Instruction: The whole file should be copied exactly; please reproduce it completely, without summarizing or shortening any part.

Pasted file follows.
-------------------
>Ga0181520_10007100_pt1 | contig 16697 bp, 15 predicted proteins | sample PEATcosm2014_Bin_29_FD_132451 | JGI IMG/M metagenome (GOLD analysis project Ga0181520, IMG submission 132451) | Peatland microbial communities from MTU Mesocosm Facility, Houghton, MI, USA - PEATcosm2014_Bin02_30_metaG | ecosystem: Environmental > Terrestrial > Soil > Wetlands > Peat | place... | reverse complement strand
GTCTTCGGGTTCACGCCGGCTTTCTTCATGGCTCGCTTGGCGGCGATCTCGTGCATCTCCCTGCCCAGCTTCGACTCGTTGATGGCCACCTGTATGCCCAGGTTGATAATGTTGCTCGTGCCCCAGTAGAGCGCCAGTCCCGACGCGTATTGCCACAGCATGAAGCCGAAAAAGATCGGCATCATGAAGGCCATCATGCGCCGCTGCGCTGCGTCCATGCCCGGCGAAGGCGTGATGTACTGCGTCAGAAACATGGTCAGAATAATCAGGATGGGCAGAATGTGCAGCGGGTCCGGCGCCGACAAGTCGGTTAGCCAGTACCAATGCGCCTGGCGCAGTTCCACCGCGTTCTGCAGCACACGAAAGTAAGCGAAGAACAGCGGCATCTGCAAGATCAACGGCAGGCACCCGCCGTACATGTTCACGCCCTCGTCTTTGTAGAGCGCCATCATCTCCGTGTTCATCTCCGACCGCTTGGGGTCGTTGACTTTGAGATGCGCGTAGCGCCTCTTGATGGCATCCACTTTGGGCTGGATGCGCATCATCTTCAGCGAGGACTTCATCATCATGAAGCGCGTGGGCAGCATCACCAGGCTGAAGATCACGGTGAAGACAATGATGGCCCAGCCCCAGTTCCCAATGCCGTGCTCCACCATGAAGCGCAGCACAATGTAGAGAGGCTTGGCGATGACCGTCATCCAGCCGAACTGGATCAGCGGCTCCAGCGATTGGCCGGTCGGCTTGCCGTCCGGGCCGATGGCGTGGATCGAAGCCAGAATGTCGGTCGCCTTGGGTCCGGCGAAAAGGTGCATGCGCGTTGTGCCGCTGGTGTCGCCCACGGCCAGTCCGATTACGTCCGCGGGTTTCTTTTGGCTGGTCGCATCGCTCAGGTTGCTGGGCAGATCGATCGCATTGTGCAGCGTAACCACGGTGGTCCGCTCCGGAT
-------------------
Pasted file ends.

>Ga0181520_10007100_pt1 | contig 16697 bp, 15 predicted proteins | sample PEATcosm2014_Bin_29_FD_132451 | JGI IMG/M metagenome (GOLD analysis project Ga0181520, IMG submission 132451) | Peatland microbial communities from MTU Mesocosm Facility, Houghton, MI, USA - PEATcosm2014_Bin02_30_metaG | ecosystem: Environmental > Terrestrial > Soil > Wetlands > Peat | place... | reverse complement strand
GTCTTCGGGTTCACGCCGGCTTTCTTCATGGCTCGCTTGGCGGCGATCTCGTGCATCTCCCTGCCCAGCTTCGACTCGTTGATGGCCACCTGTATGCCCAGGTTGATAATGTTGCTCGTGCCCCAGTAGAGCGCCAGTCCCGACGCGTATTGCCACAGCATGAAGCCGAAAAAGATCGGCATCATGAAGGCCATCATGCGCCGCTGCGCTGCGTCCATGCCCGGCGAAGGCGTGATGTACTGCGTCAGAAACATGGTCAGAATAATCAGGATGGGCAGAATGTGCAGCGGGTCCGGCGCCGACAAGTCGGTTAGCCAGTACCAATGCGCCTGGCGCAGTTCCACCGCGTTCTGCAGCACACGAAAGTAAGCGAAGAACAGCGGCATCTGCAAGATCAACGGCAGGCACCCGCCGTACATGTTCACGCCCTCGTCTTTGTAGAGCGCCATCATCTCCGTGTTCATCTCCGACCGCTTGGGGTCGTTGACTTTGAGATGCGCGTAGCGCCTCTTGATGGCATCCACTTTGGGCTGGATGCGCATCATCTTCAGCGAGGACTTCATCATCATGAAGCGCGTGGGCAGCATCACCAGGCTGAAGATCACGGTGAAGACAATGATGGCCCAGCCCCAGTTCCCAATGCCGTGCTCCACCATGAAGCGCAGCACAATGTAGAGAGGCTTGGCGATGACCGTCATCCAGCCGAACTGGATCAGCGGCTCCAGCGATTGGCCGGTCGGCTTGCCGTCCGGGCCGATGGCGTGGATCGAAGCCAGAATGTCGGTCGCCTTGGGTCCGGCGAAAAGGTGCATGCGCGTTGTGCCGCTGGTGTCGCCCACGGCCAGTCCGATTACGTCCGCGGGTTTCTTTTGGCTGGTCGCATCGCTCAGGTTGCTGGGCAGATCGATCGCATTGTGCAGCGTAACCACGGTGGTCCGCTCCGGAT